Cost and Profitability Results of Farmers Using Direct Seed Systems in the Pacific Northwest

 

Doug Young, Professor and Oumou Camara, Graduate Research Assistant, Department of Agricultural Economics, Washington State University, Pullman WA

 

Introduction

USDA recently reported that farmers expanded use of no-till nationally from 5.1 to 14.8 percent of cropland between 1989 and 1996. In contrast, use of no-till in the Pacific Region, which includes the PNW, remained around 1 percent and showed comparatively little growth during this period. While some PNW growers have tried no-till on limited areas or for a few years and while nearly all farmers report some form of residue management in their conservation compliance farm plans, the overwhelming majority of cropland in the PNW is tilled.

Despite the dominance of tillage in PNW dryland farming, a small but visible minority of growers in the region claim they have used no-till with economic success over time in several agro-climatic zones. Some of these growers have spoken at farm meetings and shared their methods with others. It is apparent that successful no-till systems must be tailored to the agro-climatic and business situation of individual growers, but no systematic economic evaluation of long term PNW no-till farmers has been done. The objective of this paper is to report some preliminary results of a set of economic case studies of PNW no-till farmers. The case studies describe the cultural practices, production costs, and profitability of the no-till farming systems used by no-till farmers in various agro-climatic zones of the PNW. Hopefully, these case studies will provide useful guidance to potential adopters of no-till who are concerned about the profitability of the practice.

Farmer Interviews

We received formal funding for this project in mid 1998, but began conducting interviews with no-till farmers during the winter of 1997-98. We have completed all first stage interviews, but will continue to return to some growers to clarify information. The case studies include 11 no-till growers--nine from SE Washington, one from NE Oregon, and one from northern Idaho. Growers selected for interview were recommended by project cooperators from NRCS and from Cooperative Extension. For final selection it was necessary for the grower to have had adequate experience with no-till farming, have sufficient records or recall to construct detailed production costs estimates, and to be willing to participate in a lengthy interview and follow up process. The initial personal interviews typically lasted two to five hours. Not all no-till growers recommended for the study were prepared to participate, but most were.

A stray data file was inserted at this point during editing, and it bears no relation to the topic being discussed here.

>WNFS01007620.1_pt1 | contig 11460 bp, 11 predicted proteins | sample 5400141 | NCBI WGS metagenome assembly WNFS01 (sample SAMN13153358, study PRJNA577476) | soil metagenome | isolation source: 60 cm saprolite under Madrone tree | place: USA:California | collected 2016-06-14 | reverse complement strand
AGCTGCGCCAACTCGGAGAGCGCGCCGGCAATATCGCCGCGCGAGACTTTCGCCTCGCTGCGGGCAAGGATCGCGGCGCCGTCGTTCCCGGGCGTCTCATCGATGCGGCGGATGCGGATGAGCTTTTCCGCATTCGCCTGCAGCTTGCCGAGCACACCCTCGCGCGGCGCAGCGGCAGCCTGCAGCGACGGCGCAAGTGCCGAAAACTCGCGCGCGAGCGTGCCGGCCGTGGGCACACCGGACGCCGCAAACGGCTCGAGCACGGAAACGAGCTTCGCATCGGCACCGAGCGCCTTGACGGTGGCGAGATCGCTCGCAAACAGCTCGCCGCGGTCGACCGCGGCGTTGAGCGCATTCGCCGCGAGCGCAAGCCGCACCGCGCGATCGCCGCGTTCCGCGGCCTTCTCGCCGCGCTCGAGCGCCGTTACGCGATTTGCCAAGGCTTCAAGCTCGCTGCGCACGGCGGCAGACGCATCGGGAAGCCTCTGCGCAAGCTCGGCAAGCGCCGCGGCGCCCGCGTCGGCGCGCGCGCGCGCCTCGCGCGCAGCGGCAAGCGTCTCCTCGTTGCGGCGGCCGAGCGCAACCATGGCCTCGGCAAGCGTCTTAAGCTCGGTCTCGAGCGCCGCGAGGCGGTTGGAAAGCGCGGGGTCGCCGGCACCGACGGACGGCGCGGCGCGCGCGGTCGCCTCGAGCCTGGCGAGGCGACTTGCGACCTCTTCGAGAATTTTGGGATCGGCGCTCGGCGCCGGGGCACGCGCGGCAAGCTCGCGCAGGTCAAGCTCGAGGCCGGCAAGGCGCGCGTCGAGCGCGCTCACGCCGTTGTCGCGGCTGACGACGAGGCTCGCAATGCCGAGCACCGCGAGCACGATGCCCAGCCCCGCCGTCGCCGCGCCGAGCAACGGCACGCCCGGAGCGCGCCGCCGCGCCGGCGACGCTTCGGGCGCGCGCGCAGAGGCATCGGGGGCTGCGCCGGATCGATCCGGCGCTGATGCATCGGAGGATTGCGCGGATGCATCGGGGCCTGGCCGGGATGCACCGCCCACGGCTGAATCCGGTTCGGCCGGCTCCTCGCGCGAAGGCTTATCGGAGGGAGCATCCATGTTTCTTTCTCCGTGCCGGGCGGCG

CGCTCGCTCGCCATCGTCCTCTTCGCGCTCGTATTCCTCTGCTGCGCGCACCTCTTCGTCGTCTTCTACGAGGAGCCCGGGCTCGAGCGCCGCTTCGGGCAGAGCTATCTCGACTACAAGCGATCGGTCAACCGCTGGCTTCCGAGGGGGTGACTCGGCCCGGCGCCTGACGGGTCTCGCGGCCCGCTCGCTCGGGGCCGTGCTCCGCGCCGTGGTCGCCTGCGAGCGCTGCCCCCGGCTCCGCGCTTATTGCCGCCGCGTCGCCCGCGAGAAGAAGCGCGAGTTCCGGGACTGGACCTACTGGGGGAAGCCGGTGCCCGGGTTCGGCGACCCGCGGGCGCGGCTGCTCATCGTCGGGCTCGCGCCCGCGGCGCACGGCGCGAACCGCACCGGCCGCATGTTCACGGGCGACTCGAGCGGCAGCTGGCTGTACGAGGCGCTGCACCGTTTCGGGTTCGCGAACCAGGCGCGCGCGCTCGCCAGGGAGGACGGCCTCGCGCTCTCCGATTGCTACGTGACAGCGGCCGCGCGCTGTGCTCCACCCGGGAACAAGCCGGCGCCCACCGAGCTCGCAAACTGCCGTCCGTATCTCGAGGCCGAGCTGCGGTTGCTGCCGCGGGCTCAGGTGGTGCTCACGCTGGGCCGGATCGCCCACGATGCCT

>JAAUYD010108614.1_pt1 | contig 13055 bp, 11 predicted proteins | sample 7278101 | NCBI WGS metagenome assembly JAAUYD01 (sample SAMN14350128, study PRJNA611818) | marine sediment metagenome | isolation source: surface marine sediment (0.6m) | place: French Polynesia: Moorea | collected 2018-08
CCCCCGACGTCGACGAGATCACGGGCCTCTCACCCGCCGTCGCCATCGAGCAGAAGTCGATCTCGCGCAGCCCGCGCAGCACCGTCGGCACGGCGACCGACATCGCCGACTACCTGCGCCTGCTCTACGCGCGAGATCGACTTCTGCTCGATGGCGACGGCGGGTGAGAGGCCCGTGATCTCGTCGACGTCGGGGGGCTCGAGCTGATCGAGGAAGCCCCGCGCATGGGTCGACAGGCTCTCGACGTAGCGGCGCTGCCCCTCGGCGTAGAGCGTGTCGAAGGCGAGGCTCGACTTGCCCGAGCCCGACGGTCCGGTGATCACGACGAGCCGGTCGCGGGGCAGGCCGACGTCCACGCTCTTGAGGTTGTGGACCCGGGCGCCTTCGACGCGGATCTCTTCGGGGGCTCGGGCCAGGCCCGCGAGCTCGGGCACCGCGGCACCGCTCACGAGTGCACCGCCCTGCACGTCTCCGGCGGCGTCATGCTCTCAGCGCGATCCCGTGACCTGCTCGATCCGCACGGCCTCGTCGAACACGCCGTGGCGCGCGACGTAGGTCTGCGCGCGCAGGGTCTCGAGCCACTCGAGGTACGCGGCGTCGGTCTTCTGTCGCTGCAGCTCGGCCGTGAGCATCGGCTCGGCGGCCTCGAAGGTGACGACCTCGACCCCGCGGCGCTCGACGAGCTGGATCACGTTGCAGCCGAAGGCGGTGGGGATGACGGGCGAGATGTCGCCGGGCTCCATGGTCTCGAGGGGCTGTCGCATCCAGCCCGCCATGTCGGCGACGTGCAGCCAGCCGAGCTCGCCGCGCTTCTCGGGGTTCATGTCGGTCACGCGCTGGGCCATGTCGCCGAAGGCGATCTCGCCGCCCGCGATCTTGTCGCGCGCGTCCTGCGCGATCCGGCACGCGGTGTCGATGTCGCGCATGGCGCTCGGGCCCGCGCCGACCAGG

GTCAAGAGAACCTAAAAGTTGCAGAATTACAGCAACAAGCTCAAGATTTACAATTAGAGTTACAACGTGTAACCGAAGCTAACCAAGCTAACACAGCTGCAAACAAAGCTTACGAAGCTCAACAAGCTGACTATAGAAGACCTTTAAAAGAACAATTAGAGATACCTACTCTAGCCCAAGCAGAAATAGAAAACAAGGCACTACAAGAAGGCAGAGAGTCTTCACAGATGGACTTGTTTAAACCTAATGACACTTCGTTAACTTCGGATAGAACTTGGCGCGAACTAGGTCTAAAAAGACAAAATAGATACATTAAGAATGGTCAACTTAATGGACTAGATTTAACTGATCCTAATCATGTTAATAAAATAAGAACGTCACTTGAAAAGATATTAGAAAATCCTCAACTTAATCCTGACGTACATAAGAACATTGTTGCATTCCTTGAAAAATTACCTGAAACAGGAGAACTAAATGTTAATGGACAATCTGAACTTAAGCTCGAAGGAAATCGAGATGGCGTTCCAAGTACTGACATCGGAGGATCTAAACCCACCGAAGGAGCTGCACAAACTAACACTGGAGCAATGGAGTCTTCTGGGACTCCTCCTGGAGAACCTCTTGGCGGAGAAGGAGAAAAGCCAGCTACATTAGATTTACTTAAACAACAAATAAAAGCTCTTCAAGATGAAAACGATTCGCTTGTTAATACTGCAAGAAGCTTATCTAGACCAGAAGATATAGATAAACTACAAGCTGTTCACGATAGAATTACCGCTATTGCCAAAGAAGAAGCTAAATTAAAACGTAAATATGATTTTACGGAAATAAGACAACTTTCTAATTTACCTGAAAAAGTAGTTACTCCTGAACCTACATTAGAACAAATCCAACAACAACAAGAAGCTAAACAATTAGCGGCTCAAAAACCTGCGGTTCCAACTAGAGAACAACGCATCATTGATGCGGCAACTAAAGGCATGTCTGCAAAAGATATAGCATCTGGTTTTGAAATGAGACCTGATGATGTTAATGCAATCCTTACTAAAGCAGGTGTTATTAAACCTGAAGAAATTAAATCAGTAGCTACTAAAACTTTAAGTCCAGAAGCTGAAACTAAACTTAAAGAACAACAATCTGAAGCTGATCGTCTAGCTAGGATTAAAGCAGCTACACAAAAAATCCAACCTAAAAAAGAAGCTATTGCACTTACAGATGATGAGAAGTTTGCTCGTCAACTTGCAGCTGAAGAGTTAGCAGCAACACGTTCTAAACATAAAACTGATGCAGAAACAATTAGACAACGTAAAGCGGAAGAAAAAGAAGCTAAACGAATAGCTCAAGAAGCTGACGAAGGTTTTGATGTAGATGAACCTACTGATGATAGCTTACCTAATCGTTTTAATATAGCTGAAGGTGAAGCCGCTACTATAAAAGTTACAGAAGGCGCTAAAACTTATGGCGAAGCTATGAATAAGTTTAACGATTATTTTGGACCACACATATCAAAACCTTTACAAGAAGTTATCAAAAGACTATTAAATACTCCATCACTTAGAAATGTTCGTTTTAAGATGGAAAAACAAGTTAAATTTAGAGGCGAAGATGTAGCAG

Information was collected on the timing and composition of farming operations; the size, age, annual repairs, salvage value, and hours of annual use of machinery; speed of operations; type and rates of inputs used; fixed costs such as land costs, taxes, insurance, and overhead; and any other costs or special practices. Production history on crop yield and quality for as many years as records or recollection permitted was also collected. The data are then entered on input forms, cross checked with the farmer if necessary, converted to consistent 1998 dollar terms throughout, and a budget for all crops in the rotation is generated using the Cooperative Extension Enterprise Budget Generator in the WSU Department of Agricultural Economics. Preliminary results are sent or taken to the cooperating grower for review and possible correction. This validation process has not been completed with most of the growers so the results presented in this progress report are preliminary.

The sample contained six growers from the high rainfall (18-22 in. ppt/yr) annual cropping zone, four from the low rainfall (10-15 in ppt/yr) zone, and one grower from an intermediate rainfall zone who used irrigation. Among the six growers in the annual cropping zone, three used no-till with burning of stubble and three never burned. Three were zero-tillage farmers and three combined use of no-till drills with some limited tillage. There was similar variation in practices among growers in other regions.

Results

Even though the economic analysis and validation by growers has not been completed for all 11 case studies, some preliminary general comparisons from the 18 to 22 inch ppt. zone can be presented at this time. Average winter wheat yields varied from 72 to 110 bu/ac on these six farms and the preliminary total costs per bu of winter wheat ranged from about $2.80 to $3.50 per bushel. Interestingly, the no-till case study farm with the highest average winter wheat yield incurred one of the higher costs per bushel as did the farm with the lowest average yield.

Readers are cautioned not to make inferences about whole-farm profitability on the basis of these winter wheat cost figures alone. In the Palouse, the ratio of returns to costs for winter wheat is typically higher than for other crops in the rotation.